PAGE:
Shoppers are still frugal, but retail sales are not as bad as expected

"Better than expected" is the new catchphrase for retailers, most of whom posted August sales that were weak but not as bad as many had forecast.

Sales reported Thursday showed that shoppers continue to focus on must-have items such as food and toiletries, while luxury sales are dragging. Shoppers are still bargain hunting, even amid back-to-school sales and state tax holidays designed to send consumers back into the malls.
The International Council of Shopping Centers' tally of August chain stores showed comparable sales down two percent below August 2008. That's the smallest monthly decline since September 2008, when sales were down one percent year over year; it's also an improvement from a five percent year over year decline in July. The figures exclude Walmart Stores Inc. (WMT), which does not report monthly figures.

The August sales figures show a turning point in the retail cycle, says a report by Michael P. Niemira, chief economist and director of research for the ICSC.

Indeed, many observers have pointed out that comparison of sales figures will get better during the rest of the year, because they will be compared to the same period last year, when sales fell off a cliff as the credit crunch hit home.

And many retailers also reported better than expected results for the second quarter last month. Despite earnings being down, many companies beat Wall Street's expectations, thanks to reductions in inventory and cost cutting.

Department stores' comparable sales were down 7.3 percent during the month, according to the ICSC tally. Macy's Inc. (M) comparable sales were down 8.1 percent, Nordstrom Inc. (JWN) was down 7.6 percent and J.C. Penney Co. (JCP) was down 7.9 percent.

One exception was Kohl's Corp. (KSS). It eked out a comparable sales increase of 0.2 percent, helped by its sales growth in markets vacated by the defunct Mervyn's chain in the Southwest, where several states moved their sales tax holidays to August.

Within the department store group, luxury chains were down 12.3 percent. Both Neiman Marcus Group and Saks Inc. (SKS) posted comparable store sales that were 19.6 percent lower than last year. As seen in the recent reports of a possible bankruptcy filing at Barneys New York, luxury retailing has been hit badly in this recession.

At the other end of the retail spectrum, cheap gasoline prices continued to hit sales at warehouse clubs. BJ's Wholesale Club, Inc. (BJ) saw comparable sales drop six percent in August, but sales excluding gas were up 2.2 percent. Rival Costco Wholesale Corp. (COST) reported comparable sales in the U.S. were down two percent but non-gas sales were flat, with food and sundries selling well.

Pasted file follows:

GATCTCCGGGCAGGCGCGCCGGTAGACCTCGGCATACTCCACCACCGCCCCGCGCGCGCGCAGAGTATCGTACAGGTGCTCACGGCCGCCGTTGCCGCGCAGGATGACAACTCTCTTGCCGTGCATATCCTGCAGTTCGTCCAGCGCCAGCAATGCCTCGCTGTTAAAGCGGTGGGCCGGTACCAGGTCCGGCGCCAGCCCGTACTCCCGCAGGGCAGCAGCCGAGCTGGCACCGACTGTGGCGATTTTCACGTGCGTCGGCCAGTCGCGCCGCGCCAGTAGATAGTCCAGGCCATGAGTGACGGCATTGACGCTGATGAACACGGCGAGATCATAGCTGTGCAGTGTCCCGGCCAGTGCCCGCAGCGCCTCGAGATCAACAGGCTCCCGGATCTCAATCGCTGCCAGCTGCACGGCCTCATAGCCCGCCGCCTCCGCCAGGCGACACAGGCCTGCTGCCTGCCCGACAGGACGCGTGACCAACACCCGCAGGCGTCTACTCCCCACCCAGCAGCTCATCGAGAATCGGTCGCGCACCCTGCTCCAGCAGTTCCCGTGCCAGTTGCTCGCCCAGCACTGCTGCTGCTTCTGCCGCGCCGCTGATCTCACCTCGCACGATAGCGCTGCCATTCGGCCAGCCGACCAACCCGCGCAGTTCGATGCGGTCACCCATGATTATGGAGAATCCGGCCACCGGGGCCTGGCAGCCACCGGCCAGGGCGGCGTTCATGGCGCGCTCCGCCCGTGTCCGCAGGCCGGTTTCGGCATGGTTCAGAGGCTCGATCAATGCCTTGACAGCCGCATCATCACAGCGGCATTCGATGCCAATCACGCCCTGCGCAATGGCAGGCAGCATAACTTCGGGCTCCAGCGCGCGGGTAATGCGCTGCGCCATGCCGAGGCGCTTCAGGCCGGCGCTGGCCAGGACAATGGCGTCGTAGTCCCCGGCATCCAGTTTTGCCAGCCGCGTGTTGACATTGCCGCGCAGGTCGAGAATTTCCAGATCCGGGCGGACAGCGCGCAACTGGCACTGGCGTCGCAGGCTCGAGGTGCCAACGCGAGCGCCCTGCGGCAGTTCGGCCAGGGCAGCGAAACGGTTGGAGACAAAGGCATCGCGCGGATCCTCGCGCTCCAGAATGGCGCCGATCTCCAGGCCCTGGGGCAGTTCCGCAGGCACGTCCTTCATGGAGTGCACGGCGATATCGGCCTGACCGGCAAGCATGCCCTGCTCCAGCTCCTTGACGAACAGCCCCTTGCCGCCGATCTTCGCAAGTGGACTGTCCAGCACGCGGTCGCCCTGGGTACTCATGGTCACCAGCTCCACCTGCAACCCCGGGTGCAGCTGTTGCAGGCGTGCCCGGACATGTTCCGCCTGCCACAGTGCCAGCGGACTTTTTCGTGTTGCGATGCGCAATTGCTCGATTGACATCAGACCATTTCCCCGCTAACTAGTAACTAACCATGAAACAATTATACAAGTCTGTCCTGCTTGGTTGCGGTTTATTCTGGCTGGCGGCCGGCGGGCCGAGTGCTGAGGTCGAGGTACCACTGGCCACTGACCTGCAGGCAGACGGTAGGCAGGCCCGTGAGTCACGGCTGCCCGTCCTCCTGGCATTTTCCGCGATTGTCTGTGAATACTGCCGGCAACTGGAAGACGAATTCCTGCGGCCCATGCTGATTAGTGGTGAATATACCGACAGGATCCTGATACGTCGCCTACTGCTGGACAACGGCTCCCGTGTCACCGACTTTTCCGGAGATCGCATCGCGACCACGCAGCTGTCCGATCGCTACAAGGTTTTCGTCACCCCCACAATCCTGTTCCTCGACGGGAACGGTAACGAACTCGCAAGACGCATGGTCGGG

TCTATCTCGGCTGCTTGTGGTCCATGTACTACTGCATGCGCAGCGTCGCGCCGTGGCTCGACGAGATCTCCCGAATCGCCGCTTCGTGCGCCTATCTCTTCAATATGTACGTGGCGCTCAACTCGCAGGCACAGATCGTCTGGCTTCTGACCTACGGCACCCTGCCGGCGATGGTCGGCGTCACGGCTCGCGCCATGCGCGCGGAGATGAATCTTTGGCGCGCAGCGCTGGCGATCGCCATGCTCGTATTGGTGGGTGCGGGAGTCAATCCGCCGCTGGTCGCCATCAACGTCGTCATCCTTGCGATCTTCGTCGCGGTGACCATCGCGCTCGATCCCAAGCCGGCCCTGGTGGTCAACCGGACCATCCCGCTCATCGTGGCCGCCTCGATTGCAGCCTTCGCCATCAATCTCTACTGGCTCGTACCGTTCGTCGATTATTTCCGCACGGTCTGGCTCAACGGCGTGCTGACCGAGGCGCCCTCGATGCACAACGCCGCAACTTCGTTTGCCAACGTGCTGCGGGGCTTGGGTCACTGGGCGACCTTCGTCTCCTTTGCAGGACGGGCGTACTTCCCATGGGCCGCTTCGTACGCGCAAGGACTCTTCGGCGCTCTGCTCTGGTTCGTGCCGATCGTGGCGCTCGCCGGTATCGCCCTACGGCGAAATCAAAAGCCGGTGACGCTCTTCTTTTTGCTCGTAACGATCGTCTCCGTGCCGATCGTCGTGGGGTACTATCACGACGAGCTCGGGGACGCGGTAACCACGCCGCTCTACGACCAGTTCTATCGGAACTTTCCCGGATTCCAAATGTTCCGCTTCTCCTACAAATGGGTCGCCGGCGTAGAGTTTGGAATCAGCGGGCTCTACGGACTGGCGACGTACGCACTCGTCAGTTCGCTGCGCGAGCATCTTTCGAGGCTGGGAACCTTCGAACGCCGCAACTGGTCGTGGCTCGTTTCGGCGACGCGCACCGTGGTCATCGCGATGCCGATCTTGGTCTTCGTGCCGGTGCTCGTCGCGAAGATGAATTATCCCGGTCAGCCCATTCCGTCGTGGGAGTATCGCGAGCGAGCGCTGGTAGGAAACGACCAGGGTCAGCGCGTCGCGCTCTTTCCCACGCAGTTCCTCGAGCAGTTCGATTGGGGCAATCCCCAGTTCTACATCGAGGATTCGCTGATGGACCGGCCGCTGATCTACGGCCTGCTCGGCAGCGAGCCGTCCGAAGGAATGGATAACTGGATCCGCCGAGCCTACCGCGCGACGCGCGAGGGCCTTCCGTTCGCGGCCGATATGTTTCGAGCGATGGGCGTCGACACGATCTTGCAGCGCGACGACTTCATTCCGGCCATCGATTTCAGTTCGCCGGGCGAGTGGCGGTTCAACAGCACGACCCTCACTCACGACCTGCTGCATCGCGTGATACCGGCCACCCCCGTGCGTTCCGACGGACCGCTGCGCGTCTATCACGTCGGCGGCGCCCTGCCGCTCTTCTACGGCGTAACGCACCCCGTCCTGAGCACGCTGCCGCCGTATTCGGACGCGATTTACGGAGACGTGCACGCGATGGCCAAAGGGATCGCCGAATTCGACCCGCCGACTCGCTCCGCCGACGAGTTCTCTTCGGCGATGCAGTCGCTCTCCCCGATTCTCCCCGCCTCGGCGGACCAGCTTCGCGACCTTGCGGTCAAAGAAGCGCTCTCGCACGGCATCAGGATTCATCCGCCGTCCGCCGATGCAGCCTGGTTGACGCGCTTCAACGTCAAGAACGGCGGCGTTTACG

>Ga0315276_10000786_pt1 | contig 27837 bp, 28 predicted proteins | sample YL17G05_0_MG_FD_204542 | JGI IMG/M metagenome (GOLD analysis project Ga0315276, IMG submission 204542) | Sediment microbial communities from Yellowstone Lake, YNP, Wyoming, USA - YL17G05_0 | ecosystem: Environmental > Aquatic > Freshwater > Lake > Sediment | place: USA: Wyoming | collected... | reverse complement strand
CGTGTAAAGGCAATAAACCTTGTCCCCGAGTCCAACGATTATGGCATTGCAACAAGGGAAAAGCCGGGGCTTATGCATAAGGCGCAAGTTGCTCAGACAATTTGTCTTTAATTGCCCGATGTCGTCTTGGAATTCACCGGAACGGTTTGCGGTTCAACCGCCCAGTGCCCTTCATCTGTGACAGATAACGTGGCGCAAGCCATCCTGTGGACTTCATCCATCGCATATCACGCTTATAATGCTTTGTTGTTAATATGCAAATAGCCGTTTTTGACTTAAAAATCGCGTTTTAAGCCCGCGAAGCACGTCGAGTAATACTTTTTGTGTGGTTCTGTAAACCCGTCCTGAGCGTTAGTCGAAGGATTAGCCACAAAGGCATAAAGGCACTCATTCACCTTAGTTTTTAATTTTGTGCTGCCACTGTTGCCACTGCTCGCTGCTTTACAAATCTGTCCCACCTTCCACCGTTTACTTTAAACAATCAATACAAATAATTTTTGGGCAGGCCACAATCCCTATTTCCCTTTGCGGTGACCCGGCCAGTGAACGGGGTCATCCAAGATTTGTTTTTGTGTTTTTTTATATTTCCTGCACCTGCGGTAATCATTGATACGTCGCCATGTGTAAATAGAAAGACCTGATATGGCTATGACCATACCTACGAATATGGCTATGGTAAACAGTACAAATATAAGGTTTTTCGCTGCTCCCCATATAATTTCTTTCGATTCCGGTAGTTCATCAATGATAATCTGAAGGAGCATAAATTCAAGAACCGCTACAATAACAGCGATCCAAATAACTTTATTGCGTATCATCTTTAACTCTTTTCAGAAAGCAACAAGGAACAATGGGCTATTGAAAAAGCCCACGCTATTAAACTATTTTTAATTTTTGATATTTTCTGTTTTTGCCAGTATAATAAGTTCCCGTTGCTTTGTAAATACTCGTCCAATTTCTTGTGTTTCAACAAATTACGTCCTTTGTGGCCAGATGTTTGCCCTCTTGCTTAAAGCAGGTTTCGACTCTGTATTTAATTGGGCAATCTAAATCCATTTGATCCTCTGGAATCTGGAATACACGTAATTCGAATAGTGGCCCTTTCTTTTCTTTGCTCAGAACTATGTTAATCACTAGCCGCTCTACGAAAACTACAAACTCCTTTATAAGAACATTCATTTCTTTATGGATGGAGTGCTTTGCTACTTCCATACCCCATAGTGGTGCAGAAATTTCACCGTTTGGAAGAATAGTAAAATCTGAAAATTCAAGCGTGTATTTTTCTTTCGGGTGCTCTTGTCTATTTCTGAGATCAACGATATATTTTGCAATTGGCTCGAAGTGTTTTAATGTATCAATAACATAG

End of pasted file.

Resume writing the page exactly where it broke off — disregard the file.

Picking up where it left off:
Among discounters, Target Corp. (TGT) comparable store sales were down 2.9 percent.

The specialty clothing stores were a mixed bag. Abercrombie & Fitch (ANF) continued to take a beating, with same-store sales down 29 percent, while across the mall, Aeropostale (ARO), which has made a play as a more affordable alternative, was up nine percent. Limited Brands (LTD) comparable sales were down eight percent, with Victoria's Secret comparable sales down five percent and Bath and Body Works down one percent. Gap Inc. (GPS) total comparable store sales were down, but tellingly, the more expensive Gap and Banana Republic chains were down seven percent and eight percent, respectively, while the lower-priced Old Navy was down only four percent.

A report from retail consultants RetailForward said the August numbers show shoppers are still in penny-pinching mode, but beginning to loosen up. It said its research found 43 percent of shoppers will spend less this holiday season, but also noted that 53 percent of shoppers polled said they planned to spend the same amount in August as they did a year ago -- and that's the first time since February 2008 that percentage has topped 50 percent.

"Shoppers intend to hold the line on back-to-school spending and their early plans for the December holidays are restrained," wrote Frank Badillo, senior economist. "Over time, however, shoppers continue to give encouraging signs that they are slowly easing their iron grip on their spending plans."
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